clock menu more-arrow no yes mobile

Filed under:

10 Takeaways from TCU’s disappointing loss to Iowa State

That was pretty much as bad as it could have been.

NCAA Football: Texas Christian at Iowa State Reese Strickland-USA TODAY Sports

That was horrific. Absolutely terrible.

Zero points on offense. The ineptitude was grand and wide sweeping. Only two offensive players get a pass today: Darius Anderson and Kyle Hicks.

Here are the takeaways.

1. Kenny Hill had a no good, very bad day. His accuracy woes came back, his turnover woes came back, and TCU’s offense stalled out completely. It’s still confusing to me that TCU insisted on asking him to throw the ball late in the game, when he was clearly rattled. He finished the day 12-25 for 135 yards and two interceptions. He overthrew Turpin on a sure touchdown from the two yardline. He took a sack and fumbled from the three. His second interception was the nail in the coffin for TCU.

It was arguably his worst game as a Frog, and there are really no excuses to be made. He never looked comfortable, and his throws were consistently off target. He had several opportunities to run, but he didn’t take them.

2. The penalties were out of control. 11 penalties for 104 yards. If it didn’t end in a turnover, TCU’s offense was killed by penalties. Austin Schlottman got hit with four holding calls today. There were false starts. Other holding penalties on linemen and wide receivers. And defensively, multiple pass interference calls and an illegal hands to the face. Two of those penalties extended drives for Iowa State, drives that would eventually result in touchdowns. Meanwhile, penalties took points off the board for TCU. A defensive offsides by Mat Boesen negated a pick six for Ridwan Issahaku. It was horribly undisciplined football.

Were some of the penalties questionable? Sure. But when you keep getting caught over and over, you lose the benefit of the doubt with the officials.

3. Darius Anderson and Kyle Hicks were great. Both had 12 carries. Anderson finished with 95 yards, and Hicks wound up with 80. Both had several runs called back by holding penalties, or TCU may have had two 100-yard rushers on the day. I suppose penalties were the reason they didn’t get the ball more, but I really have no clue. Which leads me to the next takeaway.

4. This was a bad day calling plays for Sonny Cumbie. Multiple play-action passes inside the 10 yardline, when his QB clearly didn’t have it. An option on 3rd and 12. 3rd and 6 QB draw. Again, I suppose the running game didn’t get enough work because penalties kept setting TCU back, but Hicks and Anderson probably both needed 20 carries in this game.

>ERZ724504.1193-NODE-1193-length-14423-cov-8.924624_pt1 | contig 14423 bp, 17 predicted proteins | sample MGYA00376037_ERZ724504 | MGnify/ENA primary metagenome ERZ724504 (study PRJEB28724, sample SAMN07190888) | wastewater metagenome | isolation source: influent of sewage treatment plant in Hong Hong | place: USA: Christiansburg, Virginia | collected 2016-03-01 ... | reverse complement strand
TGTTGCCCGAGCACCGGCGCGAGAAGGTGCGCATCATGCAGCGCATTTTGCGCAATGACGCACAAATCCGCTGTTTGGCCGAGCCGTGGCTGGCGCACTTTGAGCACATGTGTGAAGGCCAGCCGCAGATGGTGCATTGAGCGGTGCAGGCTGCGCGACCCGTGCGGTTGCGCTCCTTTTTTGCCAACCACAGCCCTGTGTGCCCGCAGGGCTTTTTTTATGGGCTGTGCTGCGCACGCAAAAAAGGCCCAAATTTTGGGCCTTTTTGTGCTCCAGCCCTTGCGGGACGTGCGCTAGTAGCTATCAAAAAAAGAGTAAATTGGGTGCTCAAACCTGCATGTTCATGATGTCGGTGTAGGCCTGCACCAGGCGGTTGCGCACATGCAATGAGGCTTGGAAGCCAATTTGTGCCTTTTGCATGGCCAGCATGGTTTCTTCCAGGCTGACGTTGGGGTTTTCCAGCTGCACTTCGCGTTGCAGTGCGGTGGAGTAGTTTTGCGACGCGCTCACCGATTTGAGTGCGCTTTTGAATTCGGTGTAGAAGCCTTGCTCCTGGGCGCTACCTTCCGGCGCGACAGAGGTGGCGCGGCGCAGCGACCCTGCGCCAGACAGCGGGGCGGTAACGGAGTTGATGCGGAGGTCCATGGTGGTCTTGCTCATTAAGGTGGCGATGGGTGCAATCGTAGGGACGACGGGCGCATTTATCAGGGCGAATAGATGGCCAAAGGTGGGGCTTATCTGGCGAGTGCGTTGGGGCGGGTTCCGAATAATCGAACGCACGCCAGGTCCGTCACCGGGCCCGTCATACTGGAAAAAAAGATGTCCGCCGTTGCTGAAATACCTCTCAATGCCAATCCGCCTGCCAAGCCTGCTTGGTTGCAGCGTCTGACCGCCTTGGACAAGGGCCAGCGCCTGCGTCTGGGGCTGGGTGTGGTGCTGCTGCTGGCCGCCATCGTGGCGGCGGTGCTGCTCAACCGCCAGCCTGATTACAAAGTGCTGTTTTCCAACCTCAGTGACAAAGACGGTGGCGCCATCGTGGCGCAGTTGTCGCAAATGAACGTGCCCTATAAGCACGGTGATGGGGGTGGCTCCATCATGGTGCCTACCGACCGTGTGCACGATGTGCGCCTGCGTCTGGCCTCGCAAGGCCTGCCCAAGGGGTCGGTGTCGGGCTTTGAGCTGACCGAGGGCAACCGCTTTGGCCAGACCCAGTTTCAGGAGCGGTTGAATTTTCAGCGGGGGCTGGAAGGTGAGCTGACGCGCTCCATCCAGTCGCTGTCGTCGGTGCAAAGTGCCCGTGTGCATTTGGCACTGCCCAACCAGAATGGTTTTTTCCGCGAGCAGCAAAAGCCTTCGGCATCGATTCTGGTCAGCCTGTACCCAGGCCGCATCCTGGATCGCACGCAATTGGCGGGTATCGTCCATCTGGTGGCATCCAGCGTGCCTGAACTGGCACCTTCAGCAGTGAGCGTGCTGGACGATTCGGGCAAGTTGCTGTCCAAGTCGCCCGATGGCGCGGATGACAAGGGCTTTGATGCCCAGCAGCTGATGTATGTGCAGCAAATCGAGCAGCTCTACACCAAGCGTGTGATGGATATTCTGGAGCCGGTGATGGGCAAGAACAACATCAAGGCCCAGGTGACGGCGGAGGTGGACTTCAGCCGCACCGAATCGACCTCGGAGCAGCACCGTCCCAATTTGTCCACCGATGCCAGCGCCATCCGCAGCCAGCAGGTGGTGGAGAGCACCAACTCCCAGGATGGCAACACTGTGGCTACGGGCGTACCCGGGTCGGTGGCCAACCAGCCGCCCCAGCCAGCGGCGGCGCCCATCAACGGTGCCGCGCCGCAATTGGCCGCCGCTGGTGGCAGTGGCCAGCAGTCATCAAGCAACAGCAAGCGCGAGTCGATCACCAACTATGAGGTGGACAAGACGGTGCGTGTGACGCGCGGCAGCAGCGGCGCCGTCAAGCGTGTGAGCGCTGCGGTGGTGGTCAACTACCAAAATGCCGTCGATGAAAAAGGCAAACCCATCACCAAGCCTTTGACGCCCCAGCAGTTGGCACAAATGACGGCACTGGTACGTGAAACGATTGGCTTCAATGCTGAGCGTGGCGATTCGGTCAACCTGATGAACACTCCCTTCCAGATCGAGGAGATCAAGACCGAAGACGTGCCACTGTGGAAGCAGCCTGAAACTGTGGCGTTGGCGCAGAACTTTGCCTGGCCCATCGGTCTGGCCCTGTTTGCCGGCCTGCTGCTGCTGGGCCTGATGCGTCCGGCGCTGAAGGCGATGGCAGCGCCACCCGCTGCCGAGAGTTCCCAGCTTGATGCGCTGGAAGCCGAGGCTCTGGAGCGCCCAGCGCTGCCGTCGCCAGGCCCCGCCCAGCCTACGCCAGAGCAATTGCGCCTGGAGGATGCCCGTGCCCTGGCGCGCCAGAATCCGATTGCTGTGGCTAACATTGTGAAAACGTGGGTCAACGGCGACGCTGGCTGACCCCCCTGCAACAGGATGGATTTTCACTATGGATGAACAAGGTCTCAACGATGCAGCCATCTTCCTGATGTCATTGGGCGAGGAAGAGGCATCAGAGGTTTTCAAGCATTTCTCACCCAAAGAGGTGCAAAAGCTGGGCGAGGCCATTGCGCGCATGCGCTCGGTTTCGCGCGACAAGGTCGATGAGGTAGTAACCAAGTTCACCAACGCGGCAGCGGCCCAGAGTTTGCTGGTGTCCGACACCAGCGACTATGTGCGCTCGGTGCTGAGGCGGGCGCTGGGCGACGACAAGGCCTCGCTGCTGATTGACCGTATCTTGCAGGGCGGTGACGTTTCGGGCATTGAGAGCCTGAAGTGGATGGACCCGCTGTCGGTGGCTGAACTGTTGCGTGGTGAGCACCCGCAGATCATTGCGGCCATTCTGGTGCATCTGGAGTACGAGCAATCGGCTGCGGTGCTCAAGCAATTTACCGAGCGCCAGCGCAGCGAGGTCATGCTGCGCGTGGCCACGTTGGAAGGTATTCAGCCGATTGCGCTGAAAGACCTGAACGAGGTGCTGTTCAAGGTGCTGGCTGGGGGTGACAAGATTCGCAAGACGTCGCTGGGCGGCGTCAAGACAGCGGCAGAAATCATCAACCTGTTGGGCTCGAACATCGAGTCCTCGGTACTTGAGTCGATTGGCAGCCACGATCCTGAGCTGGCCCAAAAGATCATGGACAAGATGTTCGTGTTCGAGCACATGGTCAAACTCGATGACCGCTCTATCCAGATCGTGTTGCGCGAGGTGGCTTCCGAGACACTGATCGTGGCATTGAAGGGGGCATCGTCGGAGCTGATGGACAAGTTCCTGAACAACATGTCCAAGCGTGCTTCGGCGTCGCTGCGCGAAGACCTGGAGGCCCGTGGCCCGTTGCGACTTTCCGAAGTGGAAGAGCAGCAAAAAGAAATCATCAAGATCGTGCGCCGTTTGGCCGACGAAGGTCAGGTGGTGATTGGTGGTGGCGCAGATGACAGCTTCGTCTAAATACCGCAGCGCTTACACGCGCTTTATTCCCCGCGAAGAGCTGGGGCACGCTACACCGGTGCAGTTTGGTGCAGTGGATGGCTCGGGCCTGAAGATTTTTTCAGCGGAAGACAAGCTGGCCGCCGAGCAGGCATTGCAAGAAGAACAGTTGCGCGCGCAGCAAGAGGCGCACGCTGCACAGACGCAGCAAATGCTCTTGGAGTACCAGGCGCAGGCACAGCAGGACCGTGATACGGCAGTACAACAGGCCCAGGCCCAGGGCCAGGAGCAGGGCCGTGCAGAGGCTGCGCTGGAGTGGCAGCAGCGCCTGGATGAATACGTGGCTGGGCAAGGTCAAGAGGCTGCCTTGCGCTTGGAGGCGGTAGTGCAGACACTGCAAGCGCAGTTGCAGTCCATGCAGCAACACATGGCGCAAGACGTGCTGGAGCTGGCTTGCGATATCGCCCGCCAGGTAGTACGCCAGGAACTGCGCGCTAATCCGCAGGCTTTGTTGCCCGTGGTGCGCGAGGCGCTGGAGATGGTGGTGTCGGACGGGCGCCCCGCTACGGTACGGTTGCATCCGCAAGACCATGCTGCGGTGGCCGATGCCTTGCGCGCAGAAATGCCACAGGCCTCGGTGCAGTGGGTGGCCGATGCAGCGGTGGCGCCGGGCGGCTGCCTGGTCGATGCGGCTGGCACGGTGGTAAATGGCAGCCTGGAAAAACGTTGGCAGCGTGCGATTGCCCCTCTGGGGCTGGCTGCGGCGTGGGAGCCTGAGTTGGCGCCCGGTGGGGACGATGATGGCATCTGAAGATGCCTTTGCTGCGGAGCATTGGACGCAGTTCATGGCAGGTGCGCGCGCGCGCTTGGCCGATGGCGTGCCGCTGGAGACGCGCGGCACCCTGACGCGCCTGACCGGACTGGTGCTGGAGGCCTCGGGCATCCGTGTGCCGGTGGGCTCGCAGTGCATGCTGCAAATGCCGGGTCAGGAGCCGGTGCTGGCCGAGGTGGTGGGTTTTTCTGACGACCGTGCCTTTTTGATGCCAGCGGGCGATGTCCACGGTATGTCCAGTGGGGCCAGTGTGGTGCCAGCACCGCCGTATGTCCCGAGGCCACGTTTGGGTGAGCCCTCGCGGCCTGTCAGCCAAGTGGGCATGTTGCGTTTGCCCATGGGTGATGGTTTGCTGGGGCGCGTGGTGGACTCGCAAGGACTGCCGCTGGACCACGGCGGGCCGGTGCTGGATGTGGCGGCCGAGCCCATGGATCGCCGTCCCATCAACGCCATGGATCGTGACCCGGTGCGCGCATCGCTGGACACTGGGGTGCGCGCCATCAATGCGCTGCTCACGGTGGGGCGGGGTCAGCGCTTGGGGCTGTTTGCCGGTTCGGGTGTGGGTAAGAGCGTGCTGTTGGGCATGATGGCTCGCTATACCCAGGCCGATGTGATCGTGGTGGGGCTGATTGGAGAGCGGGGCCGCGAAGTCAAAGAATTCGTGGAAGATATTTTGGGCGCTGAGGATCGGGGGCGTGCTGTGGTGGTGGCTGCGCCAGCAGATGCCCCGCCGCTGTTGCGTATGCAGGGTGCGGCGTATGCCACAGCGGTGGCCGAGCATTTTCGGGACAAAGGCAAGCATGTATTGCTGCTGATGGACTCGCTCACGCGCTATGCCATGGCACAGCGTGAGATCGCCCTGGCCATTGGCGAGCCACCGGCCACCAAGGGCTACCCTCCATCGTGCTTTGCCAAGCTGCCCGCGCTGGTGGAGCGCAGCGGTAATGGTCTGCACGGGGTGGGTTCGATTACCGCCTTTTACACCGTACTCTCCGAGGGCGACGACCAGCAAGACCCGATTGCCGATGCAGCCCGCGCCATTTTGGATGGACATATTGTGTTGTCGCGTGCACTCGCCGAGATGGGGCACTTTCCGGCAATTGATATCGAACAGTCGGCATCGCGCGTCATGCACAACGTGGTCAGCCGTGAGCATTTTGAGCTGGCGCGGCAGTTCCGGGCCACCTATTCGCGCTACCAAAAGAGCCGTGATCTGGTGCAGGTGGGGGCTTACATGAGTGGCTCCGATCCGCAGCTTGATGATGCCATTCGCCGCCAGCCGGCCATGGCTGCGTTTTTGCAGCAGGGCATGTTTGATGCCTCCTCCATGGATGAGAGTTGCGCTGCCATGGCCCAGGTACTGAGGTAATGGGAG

5. Texada and Gladney battled back in the second half. TCU’s undersized secondary got exposed a bit in the first half, especially Ranthony Texada. He gave up a few big plays, and eventually a touchdown to Allen Lazard. Iowa State’s receivers are massive, and it was a matchup TCU was concerned about going into the game. However, both corners buckled down in the second half, and made some tremendous plays to keep TCU in the ballgame.

6. The defense did everything except score, and they should have. I thought the negated pick-six was big when it happened, but I didn’t realize just how big it was. beyond that mistake though, TCU’s defense really did play a strong football game. They held the second-best rusher in the Big 12 to three yards a carry, and they really shut down Iowa State’s offense for the majority of the game. Big stop after big stop kept the Frogs close, but the offense could never take advantage.

7. Turpin Time kept the scoring streak alive. If it wasn’t for a 94-yard kickoff return for a touchdown, TCU’s second-best NCAA scoring streak would have been broken. Turpin was patient in waiting for his blockers, and then he turned on the jets to house the second-half opening kick.

8. I’m over the WildFrog. It’s over-used and easy to stop. I thought that TCU would eventually run a few different plays from that formation, but they insist on just running it up the middle over and over for minimal gains. Also, it should never, ever be used if the team is outside the two.

9. Adam Nunez was great again, but his number was called too much. Nunez punted nine times, for an average of 42.6 yards. He had two punts over 50 yards, including a 58-yarder, and he pinned Iowa State inside their own 20 six times. While it’s nice to have a good punter, it’s even better when you don’t have to use him.

10. TCU still controls their own destiny. The CFP is probably a pipe dream at this point, unless more chaos strikes the Top 6, but TCU is still in the driver’s seat to make it to the Big 12 Championship and a New Years Six bowl game. Winning out is how that happens, though, and the Frogs have a lot to fix between now and next Saturday.